Chaos interleaved dashboards (i.e., instrumented app dashboards/panels with prom functions on chaos metrics in order to indicate the period of chaos injection/experiment execution) is something that has been in practice and, like mentioned previously, used the event router. While this did help, it was by no means a perfect solution - as upstream implementations of the event-router didn’t have the desired event filtering capabilities (leading to more space on the TSDB) and events are relatively ephemeral entities that disappear from the etcd after a specified period of time. As a result, the chaos exporter was improved to generate more meaningful metrics to indicate the state & results of the chaos experiments - the source being a richer (schema-wise) ChaosResult CR.
These metrics (especially litmuschaos_awaited_experiments) can be used to annotate your dashboards to view the application behavior during the chaos period. Here is a sample Kafka dashboard interleaved with chaos metrics:
You can find references for this dashboard here.
Oftentimes, chaos experiments are automated and there is a need to record application behavior (and any other environmental factors worth observing, depending on the usecase) to determine whether an experiment was successful in proving a “Hypothesis”. The hypothesis can be defined as the expectation you, the chaos practitioner (developer, SRE) have from your system under the chaotic condition it is subjected to. Typically, it involves the following:
- (a) Defining a Steady State for your application/infrastructure
- (b) Anticipated deviation from Steady State
It may also involve other expectations around (a) & (b) such as expected MTTD (mean time for detection of failures and beginning of recovery flow within a self-healing infrastructure), MTTR (Mean Time to Recover and get back to Steady-State and Optimal Operational Characteristics). These details are typically expressed as application metrics via respective exporters/plugins.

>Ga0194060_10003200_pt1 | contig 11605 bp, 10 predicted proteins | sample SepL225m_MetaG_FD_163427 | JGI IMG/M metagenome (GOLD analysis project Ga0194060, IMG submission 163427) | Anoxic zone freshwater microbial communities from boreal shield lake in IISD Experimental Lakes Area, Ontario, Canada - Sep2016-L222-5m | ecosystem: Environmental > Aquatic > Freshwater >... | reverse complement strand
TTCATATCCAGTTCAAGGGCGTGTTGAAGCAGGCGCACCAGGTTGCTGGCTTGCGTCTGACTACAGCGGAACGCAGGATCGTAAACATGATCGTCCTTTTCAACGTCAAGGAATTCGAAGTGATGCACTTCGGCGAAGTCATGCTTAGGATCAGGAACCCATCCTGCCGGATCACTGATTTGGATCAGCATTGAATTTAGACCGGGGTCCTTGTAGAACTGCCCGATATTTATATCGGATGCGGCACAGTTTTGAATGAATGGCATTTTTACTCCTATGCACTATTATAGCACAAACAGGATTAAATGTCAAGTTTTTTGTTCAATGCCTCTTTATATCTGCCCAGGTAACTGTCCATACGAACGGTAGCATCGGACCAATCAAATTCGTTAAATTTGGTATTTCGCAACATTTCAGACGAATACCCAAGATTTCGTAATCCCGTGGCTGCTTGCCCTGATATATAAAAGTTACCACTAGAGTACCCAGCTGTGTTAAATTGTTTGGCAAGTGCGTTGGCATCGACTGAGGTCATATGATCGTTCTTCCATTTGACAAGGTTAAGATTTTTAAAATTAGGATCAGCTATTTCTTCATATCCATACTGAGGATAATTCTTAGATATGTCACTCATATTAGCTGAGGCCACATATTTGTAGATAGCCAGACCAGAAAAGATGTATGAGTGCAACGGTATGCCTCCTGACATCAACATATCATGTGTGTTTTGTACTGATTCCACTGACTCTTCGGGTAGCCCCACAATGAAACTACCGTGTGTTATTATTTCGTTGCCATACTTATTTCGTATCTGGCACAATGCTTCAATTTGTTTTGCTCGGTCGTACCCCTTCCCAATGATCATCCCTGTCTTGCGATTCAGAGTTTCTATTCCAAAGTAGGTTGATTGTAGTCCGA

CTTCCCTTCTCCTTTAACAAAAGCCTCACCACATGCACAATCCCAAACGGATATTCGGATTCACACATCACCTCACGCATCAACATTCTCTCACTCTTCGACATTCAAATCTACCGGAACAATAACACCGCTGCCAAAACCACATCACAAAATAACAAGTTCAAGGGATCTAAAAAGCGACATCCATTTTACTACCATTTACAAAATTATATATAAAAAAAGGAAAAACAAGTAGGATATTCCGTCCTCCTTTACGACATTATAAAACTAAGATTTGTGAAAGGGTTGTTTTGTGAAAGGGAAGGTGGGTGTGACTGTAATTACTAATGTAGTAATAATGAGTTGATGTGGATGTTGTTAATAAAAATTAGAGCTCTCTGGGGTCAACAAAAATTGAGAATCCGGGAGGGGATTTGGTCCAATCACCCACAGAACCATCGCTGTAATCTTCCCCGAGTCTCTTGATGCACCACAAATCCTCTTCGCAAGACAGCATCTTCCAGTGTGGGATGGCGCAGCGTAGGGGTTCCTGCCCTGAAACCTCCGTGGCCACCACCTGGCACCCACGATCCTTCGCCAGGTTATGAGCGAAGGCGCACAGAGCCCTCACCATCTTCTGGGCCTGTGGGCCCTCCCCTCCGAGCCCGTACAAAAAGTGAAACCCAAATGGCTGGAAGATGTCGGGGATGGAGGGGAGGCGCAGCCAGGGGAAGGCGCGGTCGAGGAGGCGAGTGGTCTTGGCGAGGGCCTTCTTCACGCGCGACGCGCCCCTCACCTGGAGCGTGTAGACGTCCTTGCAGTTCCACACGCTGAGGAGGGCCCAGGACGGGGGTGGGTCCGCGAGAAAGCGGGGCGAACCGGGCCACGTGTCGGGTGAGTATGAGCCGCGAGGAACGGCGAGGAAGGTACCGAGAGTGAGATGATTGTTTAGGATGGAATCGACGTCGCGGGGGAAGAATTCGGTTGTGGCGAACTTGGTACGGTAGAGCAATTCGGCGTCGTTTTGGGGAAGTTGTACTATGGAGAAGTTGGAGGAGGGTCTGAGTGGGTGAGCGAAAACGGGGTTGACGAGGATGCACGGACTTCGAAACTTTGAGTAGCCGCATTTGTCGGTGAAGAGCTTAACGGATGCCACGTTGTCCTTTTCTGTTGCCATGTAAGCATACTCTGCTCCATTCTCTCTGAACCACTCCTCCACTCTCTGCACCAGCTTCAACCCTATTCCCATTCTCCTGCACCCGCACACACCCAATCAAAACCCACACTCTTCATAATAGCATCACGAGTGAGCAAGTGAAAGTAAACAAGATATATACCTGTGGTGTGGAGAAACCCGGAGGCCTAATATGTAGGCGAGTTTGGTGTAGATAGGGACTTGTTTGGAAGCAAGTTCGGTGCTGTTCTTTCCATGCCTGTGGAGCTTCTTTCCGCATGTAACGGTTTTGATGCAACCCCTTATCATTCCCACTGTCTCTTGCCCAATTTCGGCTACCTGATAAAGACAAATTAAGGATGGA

It is also possible to have other notions of Steady-State - the range can be as diverse as availability of a downstream microservice, custom app status retrieved via dedicated CLI, values for different status fields on Kubernetes Custom Resources (especially with operators doing lifecycle management of apps), etc., (you can find more details about this here). However, for a majority of the cases, these tend to be auxiliary checks over the course of an experiment, with the core constraints of the steady-state hypothesis revolving around app metrics.
The promProbe was introduced to address this very requirement. With this probe, users can define an expected value (or range) for app metrics (that are queried from a Prometheus end-point) via promQL queries at various stages of the experiment execution (before/after chaos OR through the chaos period). The success of the probe determines the eventual “verdict” of the experiment.
You can find references for this probe definition here.
Observability has many more facets than just metrics: such as logs, traces, events. Analytics too is slowly being drafted in as an element of (or at least at the periphery of) observability in recent times. In subsequent blog posts, we will discuss what Litmus has to offer in these areas and what improvements we are looking at.